Soccer and water polo were the first team sports to be included in the Olympics in 1900. Unofficial soccer matches were played in Athens in 1896, but men’s soccer has been included on every Olympic program since 1900, except 1932. Women’s soccer was included for the first time in 1996. The United States and Brazil are tied for the most Olympic soccer medals, with seven apiece. The U.S. men haven’t won a soccer medal in more than 100 years, while the U.S. women have won five straight, including three straight golds.
The U.S. women are frequently the favorites at most tournaments, but the Americans have required a bit of drama in order to retain their reputation. Abby Wambach’s late equalizer in the quarterfinals of the 2011 Women’s World Cup against Brazil kept the U.S. title hopes alive, and captured the attention of the nation. Although Japan ended the dream run in the final by defeating the Americans in penalties, the women had a chance for revenge a year later at the London Olympics. After winning their first four games with relative ease, the Americans faced a stingy opponent in the semifinals: neighbor and rival Canada. A hat trick from Christine Sinclair had put the Canadians ahead 3-2 late in the second half, but Wambach gave the Americans hope when she converted a penalty in the 80th minute. Extra time had nearly expired and the game seemed destined for penalty kicks, when Heather O’Reilly served a last-second serve into the box that Alex Morgan headed home for the 4-3 win. The U.S. was rewarded for its late heroics with another meeting with Japan in the gold medal final. There, the Americans required a little less theatrics, as two goals from Carli Lloyd proved to be enough for the team’s third straight gold medal.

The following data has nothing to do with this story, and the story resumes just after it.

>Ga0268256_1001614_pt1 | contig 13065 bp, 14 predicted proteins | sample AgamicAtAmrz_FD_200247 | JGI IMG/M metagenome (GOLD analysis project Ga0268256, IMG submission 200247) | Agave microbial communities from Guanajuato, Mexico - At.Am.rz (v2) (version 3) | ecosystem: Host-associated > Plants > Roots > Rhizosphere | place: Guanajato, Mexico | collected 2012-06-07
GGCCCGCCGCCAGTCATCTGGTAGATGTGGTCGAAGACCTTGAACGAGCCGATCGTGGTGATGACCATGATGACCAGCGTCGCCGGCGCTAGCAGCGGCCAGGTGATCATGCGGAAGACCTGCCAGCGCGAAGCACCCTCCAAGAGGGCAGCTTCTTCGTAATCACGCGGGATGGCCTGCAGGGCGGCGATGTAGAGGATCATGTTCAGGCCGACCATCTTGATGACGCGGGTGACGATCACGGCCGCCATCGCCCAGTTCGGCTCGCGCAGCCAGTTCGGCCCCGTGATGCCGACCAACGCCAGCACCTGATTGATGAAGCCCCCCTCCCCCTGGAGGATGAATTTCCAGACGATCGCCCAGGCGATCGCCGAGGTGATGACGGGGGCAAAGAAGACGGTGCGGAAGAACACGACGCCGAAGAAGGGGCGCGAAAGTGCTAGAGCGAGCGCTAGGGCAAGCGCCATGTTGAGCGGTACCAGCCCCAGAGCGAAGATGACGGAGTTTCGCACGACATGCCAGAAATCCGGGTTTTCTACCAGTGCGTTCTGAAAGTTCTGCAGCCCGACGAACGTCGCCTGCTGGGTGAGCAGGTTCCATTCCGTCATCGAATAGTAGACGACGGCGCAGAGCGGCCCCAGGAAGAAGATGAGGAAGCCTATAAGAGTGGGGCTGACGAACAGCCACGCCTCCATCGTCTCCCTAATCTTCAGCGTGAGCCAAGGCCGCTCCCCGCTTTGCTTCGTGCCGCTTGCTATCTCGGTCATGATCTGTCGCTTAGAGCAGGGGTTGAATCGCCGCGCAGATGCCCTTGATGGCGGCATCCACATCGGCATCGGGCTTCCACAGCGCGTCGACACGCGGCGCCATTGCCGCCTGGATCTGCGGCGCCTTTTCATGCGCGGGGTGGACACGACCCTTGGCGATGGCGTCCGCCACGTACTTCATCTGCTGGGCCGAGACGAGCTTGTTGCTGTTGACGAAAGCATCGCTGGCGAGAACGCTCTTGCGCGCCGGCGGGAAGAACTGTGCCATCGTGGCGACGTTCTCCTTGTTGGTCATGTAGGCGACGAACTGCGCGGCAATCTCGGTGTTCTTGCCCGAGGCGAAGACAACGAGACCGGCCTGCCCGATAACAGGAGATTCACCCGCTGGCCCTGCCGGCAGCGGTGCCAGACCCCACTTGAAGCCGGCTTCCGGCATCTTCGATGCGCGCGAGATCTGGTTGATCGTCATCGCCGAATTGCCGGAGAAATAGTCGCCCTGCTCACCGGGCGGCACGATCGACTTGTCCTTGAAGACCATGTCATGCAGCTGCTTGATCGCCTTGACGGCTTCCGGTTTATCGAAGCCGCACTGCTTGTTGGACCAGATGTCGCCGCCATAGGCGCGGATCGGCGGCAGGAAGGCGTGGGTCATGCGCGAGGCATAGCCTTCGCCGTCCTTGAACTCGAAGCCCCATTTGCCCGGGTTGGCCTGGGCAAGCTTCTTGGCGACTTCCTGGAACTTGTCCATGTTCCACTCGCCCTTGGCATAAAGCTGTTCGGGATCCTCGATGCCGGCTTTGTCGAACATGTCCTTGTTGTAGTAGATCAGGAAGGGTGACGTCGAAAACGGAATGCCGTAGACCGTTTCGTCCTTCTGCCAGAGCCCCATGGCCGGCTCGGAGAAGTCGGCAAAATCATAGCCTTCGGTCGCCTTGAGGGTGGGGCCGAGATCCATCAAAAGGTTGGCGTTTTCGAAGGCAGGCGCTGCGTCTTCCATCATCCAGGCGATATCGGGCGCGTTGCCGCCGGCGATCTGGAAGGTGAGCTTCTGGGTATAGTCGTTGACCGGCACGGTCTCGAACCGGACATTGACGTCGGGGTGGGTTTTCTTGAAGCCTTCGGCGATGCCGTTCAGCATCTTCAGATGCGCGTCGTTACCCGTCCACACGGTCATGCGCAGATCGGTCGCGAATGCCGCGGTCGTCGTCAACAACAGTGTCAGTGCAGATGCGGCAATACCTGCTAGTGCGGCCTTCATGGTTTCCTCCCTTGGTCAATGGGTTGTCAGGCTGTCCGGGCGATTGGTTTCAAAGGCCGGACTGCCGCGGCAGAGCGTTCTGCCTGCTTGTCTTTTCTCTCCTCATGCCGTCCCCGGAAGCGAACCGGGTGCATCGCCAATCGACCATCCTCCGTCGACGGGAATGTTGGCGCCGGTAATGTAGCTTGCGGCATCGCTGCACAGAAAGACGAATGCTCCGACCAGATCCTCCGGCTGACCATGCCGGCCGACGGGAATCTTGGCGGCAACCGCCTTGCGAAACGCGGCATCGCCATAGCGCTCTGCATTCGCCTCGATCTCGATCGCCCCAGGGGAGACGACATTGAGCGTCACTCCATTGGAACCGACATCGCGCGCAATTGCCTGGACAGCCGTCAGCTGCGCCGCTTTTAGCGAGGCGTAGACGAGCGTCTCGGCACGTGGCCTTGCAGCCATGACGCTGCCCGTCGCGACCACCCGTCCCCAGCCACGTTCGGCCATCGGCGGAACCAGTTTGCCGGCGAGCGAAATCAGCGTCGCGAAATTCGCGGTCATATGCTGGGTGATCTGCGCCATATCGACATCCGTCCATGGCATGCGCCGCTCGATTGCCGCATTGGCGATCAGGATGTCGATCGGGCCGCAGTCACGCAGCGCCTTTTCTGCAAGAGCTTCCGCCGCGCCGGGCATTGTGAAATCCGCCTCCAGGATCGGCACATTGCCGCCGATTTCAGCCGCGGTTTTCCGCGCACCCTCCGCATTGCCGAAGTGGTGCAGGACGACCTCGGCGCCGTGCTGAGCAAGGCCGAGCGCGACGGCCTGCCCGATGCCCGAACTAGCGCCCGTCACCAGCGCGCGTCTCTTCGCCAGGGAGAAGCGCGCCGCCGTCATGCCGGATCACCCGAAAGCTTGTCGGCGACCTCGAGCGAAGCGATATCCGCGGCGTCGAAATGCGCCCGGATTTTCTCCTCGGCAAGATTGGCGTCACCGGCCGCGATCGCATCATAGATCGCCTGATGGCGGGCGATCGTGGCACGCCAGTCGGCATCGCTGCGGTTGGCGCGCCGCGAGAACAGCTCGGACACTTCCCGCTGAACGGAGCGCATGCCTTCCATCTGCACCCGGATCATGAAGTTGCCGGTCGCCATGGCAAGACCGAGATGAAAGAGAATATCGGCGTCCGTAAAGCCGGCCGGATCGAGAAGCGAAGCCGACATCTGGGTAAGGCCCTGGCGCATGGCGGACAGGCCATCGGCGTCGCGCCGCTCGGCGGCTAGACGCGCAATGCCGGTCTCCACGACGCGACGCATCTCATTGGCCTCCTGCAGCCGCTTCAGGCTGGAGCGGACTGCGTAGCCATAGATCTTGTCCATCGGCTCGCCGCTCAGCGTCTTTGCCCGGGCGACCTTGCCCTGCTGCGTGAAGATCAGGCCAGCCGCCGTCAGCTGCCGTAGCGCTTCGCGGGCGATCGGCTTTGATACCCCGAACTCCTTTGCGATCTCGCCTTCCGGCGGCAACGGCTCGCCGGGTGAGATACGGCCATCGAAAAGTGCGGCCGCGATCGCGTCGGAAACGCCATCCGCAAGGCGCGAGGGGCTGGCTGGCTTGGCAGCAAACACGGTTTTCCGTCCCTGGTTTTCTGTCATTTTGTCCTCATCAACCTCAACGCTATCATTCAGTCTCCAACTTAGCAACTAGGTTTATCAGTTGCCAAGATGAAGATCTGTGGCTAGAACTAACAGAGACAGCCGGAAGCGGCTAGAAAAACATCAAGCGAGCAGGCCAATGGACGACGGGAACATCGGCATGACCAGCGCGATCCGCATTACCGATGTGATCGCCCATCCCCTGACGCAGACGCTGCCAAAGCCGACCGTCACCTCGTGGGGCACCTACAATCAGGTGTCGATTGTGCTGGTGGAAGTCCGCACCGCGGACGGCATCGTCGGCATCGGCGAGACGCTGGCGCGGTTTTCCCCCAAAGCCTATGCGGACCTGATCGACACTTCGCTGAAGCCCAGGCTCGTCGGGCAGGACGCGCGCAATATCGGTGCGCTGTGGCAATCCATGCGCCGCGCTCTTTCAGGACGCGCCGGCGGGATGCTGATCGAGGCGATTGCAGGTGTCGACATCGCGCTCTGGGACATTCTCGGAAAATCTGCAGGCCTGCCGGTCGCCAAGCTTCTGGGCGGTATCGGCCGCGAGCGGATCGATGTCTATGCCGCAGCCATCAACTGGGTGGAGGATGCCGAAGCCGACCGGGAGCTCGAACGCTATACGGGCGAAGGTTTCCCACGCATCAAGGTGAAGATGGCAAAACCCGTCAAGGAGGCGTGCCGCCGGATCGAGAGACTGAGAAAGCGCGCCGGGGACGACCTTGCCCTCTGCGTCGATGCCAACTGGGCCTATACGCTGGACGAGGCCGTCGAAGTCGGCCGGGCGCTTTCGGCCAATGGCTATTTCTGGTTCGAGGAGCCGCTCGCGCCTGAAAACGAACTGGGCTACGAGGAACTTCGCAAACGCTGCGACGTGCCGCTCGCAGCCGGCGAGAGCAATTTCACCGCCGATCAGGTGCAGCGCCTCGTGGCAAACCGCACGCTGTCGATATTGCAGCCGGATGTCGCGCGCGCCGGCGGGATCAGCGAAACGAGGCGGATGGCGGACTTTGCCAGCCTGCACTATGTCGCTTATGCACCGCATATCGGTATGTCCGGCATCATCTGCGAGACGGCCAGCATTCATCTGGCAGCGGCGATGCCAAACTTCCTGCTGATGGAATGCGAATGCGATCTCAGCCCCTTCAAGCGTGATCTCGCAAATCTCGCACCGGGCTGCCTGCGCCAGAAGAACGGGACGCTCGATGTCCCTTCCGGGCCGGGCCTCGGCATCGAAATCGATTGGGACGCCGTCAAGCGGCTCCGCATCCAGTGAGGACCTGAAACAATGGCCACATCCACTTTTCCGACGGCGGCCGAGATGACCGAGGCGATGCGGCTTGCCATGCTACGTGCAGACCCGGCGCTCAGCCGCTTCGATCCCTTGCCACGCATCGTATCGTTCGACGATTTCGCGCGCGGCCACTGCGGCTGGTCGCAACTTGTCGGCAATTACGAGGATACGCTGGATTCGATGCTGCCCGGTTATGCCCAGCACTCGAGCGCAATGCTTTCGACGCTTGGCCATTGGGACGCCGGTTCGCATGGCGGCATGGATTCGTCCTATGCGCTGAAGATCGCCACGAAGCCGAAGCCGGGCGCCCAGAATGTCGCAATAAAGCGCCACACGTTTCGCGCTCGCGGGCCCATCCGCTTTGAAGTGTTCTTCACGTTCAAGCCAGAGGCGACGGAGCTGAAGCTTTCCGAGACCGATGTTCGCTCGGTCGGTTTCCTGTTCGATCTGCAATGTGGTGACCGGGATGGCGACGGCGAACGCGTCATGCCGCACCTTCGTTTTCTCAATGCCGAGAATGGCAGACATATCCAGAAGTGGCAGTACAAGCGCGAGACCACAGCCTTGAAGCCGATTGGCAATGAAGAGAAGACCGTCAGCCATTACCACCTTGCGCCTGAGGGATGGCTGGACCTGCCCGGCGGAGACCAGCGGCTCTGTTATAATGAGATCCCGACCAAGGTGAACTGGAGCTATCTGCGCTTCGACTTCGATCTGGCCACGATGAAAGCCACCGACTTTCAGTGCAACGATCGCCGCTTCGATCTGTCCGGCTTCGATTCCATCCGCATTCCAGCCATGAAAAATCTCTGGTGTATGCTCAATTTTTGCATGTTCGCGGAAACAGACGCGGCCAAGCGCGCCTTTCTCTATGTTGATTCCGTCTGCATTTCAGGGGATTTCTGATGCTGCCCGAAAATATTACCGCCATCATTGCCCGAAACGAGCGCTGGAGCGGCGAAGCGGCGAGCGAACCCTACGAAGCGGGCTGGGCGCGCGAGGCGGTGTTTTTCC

While the World Cup typically features the world’s best soccer players, the Olympics have showcased many future stars since the implementation of the under-23 rule at the 1992 Olympics. Here is a list of some notable stars who were under the age limit when they competed at the Olympics. What future stars will we see in Rio?
- Gianluigi Buffon (ITA) – 1996 Atlanta Games
- Ronaldo (BRA) – 1996 Atlanta Games
- Roberto Carlos (BRA) – 1996 Atlanta Games
- Samuel Eto’o (CAM) – 2000 Sydney Games
- Andrea Pirlo (ITA) – 2000 Sydney Games*
- Xavi (ESP) – 2000 Sydney Games
- Cristiano Ronaldo (POR) – 2004 Athens Games
- Carlos Tevez (ARG) – 2004 Athens Games
- Sergio Aguero (ARG) – 2008 Beijing Games
- Michael Bradley (USA) – 2008 Beijing Games
- Lionel Messi (ARG) – 2008 Beijing Games
- Neymar (BRA) – 2012 London Games
- Giovani dos Santos (MEX) – 2012 London Games
- Daniel Sturridge (GBR) – 2012 London Games
* Pirlo also competed in 2004 as one of the overage players